Mark keeps track of progress as ParalympicsGB make it eight cycling golds

London 2012 Paralympian and Cycling UK Ambassador Mark Colbourne MBE at the Rio Velodrome

Mark keeps track of progress as ParalympicsGB make it eight cycling golds

The Great Britain team rounded off their Paralympics track cycling programme in style last night by claiming an eighth gold medal – watched by Cycling UK ambassador and London 2012 star Mark Colbourne MBE.

The men’s C1-5 sprint team made it a glorious finale in the Rio Velodrome by winning the last track event in a world-record time.

There to commentate on their heroics was Mark, a member of the BBC Radio 5 live and 5 live sports extra team, who are broadcasting over 80 hours of live coverage from Brazil.

Mark, an active supporter of Cycling UK’s Inclusive Cycling work, struck gold of his own and set a world record in the 3km individual pursuit at the London 2012 Paralympics.

He also won two silvers on home soil – three years after breaking his back in a paragliding accident in the Gower, Swansea.

The 46-year-old Welshman has a lifelong passion for sport. He had good cycling skills from a young age and competed in Olympic-distance triathlons for a number of years before his accident in May 2009.

ParalympicsGB finished with eight gold medals, two silver and two bronze from the four-day track programme in Rio, with more success expected in the road cycling, which starts on Wednesday and runs until Saturday. Here’s a rundown of the top track stories…

Day One

Among the many velodrome highlights for Mark in his role as a radio presenter was a 12th gold for Dame Sarah Storey last Thursday, which saw her succeed former wheelchair racer Baroness Tanni Grey-Thompson as Great Britain’s most successful female Paralympian.

Dame Sarah caught compatriot Crystal Lane after only 1,375 metres of the 3,000m individual pursuit final in the C5 category, for athletes who meet the minimum impairment criteria.

The 38-year-old para-cyclist told the BBC: “Tanni’s still a hero to me. To go quicker than London after having my daughter Louisa is the icing on the cake.”

Dame Sarah was only 14 when she competed as a swimmer at the 1992 Paralympics in Barcelona. She raced in the pool at three more Games before a series of ear infections persuaded her switch to cycling in 2005.

She will also compete in the C4-5 road race, C5 time trial and C4-5 500m time trial this week as she bids to emulate her haul of four gold medals at London 2012 and further increase her tally of 23 Paralympic medals in total.

Britain’s first track gold came from Megan Giglia, who had a brain haemorrhage and stroke while working as a fitness coach four years ago at the age of 27, with a stunning win in the C1-3 3,000m.

Steve Bate – with pilot Adam Duggleby – then defeated Dutch pair Vincent ter Schure and pilot Timo Fransen in the B 4,000m pursuit final.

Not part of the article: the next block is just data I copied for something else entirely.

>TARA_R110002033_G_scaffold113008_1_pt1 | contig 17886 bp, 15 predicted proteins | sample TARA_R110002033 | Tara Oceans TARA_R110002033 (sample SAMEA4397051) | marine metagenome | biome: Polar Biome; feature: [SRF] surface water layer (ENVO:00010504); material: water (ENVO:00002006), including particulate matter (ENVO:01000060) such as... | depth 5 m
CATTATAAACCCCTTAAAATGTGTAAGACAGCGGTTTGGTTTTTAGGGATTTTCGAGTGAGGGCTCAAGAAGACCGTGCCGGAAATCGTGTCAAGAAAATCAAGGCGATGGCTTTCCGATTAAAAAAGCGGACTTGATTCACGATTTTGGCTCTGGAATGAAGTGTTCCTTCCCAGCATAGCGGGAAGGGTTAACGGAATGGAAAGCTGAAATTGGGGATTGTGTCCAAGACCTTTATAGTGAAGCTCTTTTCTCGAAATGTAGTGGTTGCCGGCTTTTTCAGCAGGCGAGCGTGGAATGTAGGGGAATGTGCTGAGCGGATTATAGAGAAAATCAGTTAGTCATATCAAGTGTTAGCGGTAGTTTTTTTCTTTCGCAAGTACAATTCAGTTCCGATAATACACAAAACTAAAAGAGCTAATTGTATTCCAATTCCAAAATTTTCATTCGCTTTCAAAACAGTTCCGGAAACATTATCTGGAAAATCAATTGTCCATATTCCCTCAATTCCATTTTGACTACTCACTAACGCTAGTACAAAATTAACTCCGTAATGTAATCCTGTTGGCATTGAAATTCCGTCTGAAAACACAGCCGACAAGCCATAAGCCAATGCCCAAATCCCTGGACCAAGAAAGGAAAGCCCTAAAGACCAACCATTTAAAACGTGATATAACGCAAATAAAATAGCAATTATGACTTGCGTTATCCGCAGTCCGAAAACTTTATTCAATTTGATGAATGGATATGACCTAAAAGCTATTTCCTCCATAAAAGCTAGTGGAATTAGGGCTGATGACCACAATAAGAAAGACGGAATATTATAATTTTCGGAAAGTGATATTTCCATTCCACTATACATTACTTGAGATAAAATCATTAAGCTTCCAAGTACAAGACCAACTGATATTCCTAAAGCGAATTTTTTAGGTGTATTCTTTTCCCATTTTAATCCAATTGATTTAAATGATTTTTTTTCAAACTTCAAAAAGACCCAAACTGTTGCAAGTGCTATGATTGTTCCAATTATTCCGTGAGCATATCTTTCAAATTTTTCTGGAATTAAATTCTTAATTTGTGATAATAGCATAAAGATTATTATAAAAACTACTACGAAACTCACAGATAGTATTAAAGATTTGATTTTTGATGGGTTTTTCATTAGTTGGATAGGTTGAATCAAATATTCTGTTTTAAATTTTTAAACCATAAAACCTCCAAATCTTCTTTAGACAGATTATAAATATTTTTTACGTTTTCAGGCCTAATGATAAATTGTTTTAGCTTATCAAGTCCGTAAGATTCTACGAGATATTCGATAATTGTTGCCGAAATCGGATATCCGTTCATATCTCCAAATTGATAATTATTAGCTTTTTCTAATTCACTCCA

Day Two

There was more golden glory for GB as Sophie Thornhill, with pilot Helen Scott, won the women’s B 1,000m time trial in a Paralympic record time, while Jody Cundy found redemption after his London 2012 heartache with victory in the men’s C4-5 1km time trial.

Cundy reacted with a furious outburst four years ago when he was disqualified from the same race for a false start after his bike slipped on the start line.

The 37-year-old, who had his right foot amputated at the age of three, even had a pirate's map painted on his prosthetic leg to show the route from London to Rio with treasure at the end of it.

He hunted that treasure down as he finished two seconds clear of Slovakia’s Jozef Metelka in his sixth Paralympics – his third as a cyclist following success in the pool in Atlanta, Sydney and Athens.

Day Three

Kadeena Cox became the first Briton since 1988 to win a medal in two sports at the same Paralympics as she took cycling gold.

Cox, who won T38 100m athletics bronze on Friday, triumphed in the C4-5 time trial 24 hours later, with Dame Sarah Storey finishing fourth. Cox, who had a stroke in May 2014 which led to multiple sclerosis, was only 16 months old when Storey won her first Paralympic medal as a swimmer at the 1992 Games in Barcelona.

Day Four

The tandem pairing of Lora Turnham and pilot Corrine Hall out-paced their New Zealand rivals to win the women’s B 3km pursuit title by nearly three seconds.

And the final event in the Rio Velodrome resulted in victory and a world-record time for the men’s C1-5 sprint team of Cundy, Jon-Allan Butterworth and Louis Rolfe.

That made it double gold for Cundy after his London 2012 disqualification nightmare. He said: “Four years ago was probably the lowest I’ve ever been – this is probably the highest I’ve ever been.”

The ParalympicsGB squad is competing in a total of 19 sports in Rio, hoping to better the 120-medal haul from London 2012 – with our cyclists already making a significant contribution to the tally ahead of the road racing.

Tomorrow, we’ll bring you the thoughts of Mark Colbourne MBE about para-cycling and the Rio 2016 Paralympics, and we’ll be rounding up the best of the road cycling action later in the week.

 

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